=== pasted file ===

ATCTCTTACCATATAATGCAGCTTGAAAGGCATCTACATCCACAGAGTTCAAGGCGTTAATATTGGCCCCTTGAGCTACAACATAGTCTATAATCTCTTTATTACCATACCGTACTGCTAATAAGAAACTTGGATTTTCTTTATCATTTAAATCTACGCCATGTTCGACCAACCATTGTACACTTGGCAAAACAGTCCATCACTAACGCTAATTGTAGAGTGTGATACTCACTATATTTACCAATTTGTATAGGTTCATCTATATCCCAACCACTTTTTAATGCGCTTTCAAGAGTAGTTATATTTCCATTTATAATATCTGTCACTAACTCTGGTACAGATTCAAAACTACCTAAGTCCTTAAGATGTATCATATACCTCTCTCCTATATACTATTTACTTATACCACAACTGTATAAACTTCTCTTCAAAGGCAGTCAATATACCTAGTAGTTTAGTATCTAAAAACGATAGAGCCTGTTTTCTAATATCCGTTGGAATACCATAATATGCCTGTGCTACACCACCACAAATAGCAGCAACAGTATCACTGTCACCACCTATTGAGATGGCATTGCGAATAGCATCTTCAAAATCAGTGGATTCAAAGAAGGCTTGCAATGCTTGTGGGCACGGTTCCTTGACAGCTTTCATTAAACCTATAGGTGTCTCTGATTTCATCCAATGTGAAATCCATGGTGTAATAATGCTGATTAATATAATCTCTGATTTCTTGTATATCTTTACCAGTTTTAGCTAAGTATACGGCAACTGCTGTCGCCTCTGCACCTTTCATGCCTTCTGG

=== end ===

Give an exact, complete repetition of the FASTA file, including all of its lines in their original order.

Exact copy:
ATCTCTTACCATATAATGCAGCTTGAAAGGCATCTACATCCACAGAGTTCAAGGCGTTAATATTGGCCCCTTGAGCTACAACATAGTCTATAATCTCTTTATTACCATACCGTACTGCTAATAAGAAACTTGGATTTTCTTTATCATTTAAATCTACGCCATGTTCGACCAACCATTGTACACTTGGCAAAACAGTCCATCACTAACGCTAATTGTAGAGTGTGATACTCACTATATTTACCAATTTGTATAGGTTCATCTATATCCCAACCACTTTTTAATGCGCTTTCAAGAGTAGTTATATTTCCATTTATAATATCTGTCACTAACTCTGGTACAGATTCAAAACTACCTAAGTCCTTAAGATGTATCATATACCTCTCTCCTATATACTATTTACTTATACCACAACTGTATAAACTTCTCTTCAAAGGCAGTCAATATACCTAGTAGTTTAGTATCTAAAAACGATAGAGCCTGTTTTCTAATATCCGTTGGAATACCATAATATGCCTGTGCTACACCACCACAAATAGCAGCAACAGTATCACTGTCACCACCTATTGAGATGGCATTGCGAATAGCATCTTCAAAATCAGTGGATTCAAAGAAGGCTTGCAATGCTTGTGGGCACGGTTCCTTGACAGCTTTCATTAAACCTATAGGTGTCTCTGATTTCATCCAATGTGAAATCCATGGTGTAATAATGCTGATTAATATAATCTCTGATTTCTTGTATATCTTTACCAGTTTTAGCTAAGTATACGGCAACTGCTGTCGCCTCTGCACCTTTCATGCCTTCTGG